That's why the MoD spent £4bn on Nimrod MRA4 before scrapping the whole lot (along with a shed-load more of epic and expensive procurement failures). That's why DCLG wasted half a billion on regional fire control centres that never worked. That's why HMRC, DWP and others have allowed around £22bn to trickle through their fingers in uncollected revenues. That's why DoH spent about £10bn over some years on the failed patient records system. Why the Home Office wrote off over £100m on the e-borders system. And that's without considering the many, many projects that saw costs balloon and inadequate functionality, but still managed to drag their carcases over the completion line, like DEFRA's third of a billion SPS that was obsolete by the time it was launched, or the Ministry of Justice's dysfunctional Libra system for courts that cost £400m, the write offs on and multiple and repeated expensive failures to implement shared back office services systems at DWP, DfT, Research Councils, MoD and others. You could include NATS, the inability of the DfT to let (relatively) simple contracts to run trains.

      The list of waste and incompetence goes on and on, and nothing ever changes. It is important to note that it is not purely technology related projects that fail - this isn't just about the Civil Service and politicians being a bunch of Oxbridge politics and economics drips who don't understand technology, but also about rank organisational and individual incompetence in a penalty free environment.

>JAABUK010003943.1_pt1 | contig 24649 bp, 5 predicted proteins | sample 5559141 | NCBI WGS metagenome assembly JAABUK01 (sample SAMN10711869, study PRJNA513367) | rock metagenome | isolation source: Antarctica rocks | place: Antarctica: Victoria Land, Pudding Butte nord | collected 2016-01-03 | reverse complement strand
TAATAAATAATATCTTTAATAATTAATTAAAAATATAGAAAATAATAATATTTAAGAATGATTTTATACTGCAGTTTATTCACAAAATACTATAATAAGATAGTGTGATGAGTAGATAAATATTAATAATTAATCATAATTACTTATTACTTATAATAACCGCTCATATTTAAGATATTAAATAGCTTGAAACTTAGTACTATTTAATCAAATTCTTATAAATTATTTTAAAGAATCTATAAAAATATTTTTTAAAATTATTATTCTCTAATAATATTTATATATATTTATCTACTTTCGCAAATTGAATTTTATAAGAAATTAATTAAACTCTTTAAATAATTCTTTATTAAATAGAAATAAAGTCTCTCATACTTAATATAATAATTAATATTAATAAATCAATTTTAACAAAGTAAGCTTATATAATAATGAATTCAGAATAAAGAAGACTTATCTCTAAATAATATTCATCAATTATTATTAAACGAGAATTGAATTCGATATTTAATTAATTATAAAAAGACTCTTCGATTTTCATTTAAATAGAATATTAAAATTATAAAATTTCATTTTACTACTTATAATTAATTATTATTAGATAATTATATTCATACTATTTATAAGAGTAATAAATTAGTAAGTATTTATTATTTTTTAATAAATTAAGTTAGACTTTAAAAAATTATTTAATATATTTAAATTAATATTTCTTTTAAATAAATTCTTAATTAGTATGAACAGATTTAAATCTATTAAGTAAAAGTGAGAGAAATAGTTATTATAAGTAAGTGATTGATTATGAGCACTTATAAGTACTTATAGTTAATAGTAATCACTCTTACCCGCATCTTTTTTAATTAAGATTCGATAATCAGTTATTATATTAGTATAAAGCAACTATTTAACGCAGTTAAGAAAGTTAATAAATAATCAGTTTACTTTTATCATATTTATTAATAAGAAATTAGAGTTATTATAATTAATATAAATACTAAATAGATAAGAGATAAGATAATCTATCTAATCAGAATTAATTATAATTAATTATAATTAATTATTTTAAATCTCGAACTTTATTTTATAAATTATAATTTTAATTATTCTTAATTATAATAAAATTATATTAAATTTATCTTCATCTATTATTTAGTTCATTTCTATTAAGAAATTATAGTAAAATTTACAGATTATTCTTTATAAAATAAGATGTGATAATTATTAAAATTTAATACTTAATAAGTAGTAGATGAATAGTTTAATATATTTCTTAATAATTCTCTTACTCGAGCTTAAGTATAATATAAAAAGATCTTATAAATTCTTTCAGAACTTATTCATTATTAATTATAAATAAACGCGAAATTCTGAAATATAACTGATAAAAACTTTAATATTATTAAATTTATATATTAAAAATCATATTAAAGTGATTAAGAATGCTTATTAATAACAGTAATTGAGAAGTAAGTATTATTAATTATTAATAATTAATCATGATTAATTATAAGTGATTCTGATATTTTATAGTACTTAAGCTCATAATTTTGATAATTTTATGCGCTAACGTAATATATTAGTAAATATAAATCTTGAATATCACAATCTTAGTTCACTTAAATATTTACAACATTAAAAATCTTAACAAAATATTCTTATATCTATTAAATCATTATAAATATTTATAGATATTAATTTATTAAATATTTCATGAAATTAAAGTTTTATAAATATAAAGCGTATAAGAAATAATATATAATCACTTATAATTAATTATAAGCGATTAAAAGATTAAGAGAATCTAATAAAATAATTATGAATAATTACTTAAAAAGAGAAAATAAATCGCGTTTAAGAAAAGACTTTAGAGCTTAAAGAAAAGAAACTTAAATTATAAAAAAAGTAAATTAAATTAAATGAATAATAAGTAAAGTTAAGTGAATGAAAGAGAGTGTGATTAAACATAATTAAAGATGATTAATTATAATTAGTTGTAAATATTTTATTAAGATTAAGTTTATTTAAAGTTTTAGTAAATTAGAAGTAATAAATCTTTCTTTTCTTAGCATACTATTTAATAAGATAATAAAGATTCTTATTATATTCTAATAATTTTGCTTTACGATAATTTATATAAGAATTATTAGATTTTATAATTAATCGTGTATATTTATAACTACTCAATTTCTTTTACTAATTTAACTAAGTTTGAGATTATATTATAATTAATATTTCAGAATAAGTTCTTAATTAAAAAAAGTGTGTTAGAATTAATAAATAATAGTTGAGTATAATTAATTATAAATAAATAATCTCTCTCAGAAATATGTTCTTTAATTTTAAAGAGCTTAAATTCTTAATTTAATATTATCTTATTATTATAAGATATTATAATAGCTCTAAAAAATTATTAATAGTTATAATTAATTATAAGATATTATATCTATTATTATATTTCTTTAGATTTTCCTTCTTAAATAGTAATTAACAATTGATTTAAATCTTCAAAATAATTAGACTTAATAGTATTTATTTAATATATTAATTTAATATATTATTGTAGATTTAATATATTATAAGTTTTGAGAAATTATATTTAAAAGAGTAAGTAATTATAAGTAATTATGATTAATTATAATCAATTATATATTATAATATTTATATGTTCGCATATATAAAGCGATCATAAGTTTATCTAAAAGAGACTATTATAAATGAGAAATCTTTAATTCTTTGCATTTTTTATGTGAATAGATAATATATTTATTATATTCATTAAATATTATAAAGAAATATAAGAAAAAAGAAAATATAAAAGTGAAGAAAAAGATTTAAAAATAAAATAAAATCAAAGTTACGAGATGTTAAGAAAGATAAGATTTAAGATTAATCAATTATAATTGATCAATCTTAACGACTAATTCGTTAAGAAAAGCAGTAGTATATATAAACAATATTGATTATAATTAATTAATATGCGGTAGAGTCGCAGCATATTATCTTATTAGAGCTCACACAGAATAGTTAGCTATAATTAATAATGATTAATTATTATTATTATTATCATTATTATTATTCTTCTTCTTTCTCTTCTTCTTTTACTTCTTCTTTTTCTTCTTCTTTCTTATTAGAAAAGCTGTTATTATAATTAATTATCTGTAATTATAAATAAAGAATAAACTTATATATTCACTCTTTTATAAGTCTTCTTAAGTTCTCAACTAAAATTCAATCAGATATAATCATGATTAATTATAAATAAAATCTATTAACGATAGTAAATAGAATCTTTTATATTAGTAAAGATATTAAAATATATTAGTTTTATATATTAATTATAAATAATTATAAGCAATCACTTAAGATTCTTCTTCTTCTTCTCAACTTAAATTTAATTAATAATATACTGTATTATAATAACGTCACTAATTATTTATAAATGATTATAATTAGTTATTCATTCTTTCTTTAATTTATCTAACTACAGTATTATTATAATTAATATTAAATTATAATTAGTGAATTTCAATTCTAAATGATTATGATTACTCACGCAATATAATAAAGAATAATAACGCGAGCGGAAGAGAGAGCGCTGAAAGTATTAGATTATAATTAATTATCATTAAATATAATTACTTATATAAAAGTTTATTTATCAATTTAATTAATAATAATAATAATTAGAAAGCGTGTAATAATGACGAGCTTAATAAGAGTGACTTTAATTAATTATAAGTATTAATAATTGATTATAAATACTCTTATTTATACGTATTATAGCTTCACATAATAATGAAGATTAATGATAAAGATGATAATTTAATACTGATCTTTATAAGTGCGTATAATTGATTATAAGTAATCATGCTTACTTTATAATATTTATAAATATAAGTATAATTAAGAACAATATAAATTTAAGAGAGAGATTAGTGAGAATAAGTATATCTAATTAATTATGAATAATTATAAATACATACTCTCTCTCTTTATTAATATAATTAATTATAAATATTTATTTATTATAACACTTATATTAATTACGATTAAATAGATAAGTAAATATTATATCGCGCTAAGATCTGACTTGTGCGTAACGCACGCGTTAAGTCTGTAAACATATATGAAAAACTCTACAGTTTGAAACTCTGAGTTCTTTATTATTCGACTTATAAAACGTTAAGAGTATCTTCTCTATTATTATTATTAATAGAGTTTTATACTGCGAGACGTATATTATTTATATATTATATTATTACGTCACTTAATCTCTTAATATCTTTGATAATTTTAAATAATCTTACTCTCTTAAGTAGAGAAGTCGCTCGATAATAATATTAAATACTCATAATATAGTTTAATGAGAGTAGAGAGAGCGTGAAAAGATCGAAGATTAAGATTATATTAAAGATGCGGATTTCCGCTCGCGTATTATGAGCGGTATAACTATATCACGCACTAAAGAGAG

I can't see the day coming ever, but the only way things would ever change is if senior civil servants are stopped from job hopping mid project, and are personally held accountable for delivering working projects. That would mean sacking many of the current bunch without compensation when the project fails. I'd be quite happy to wield a pair of bolt croppers to publicly remove both their knackers and their unearned, gold plated public sector pensions. I think a black balaclava would be suitable adornment to my features, and I'd like to go by the name of Black Led.

  15. Anonymous Coward
    Anonymous Coward

    Next time this current administration say that the last administration wasted so much money and put the country in so much debt, it is now apparent that the current administration have now overtaken the last one on those records according to OBR statistics: Governments just love to piss our money up the wall.

  16. Steve May 1

    A Modest Proposal

    For the next gummint IT project, I suggest that HMRC have a few words with Amazon or Google, along the lines of:-

    "We'll carry on pretending to believe your tax position if you take care of this little software project we have."

    Seem only fair.

    Also they might employ some of the surplus devs currently with the usual suspect companies so favored by the gummint. But manage them properly. Go with what demonstarbly works, I say.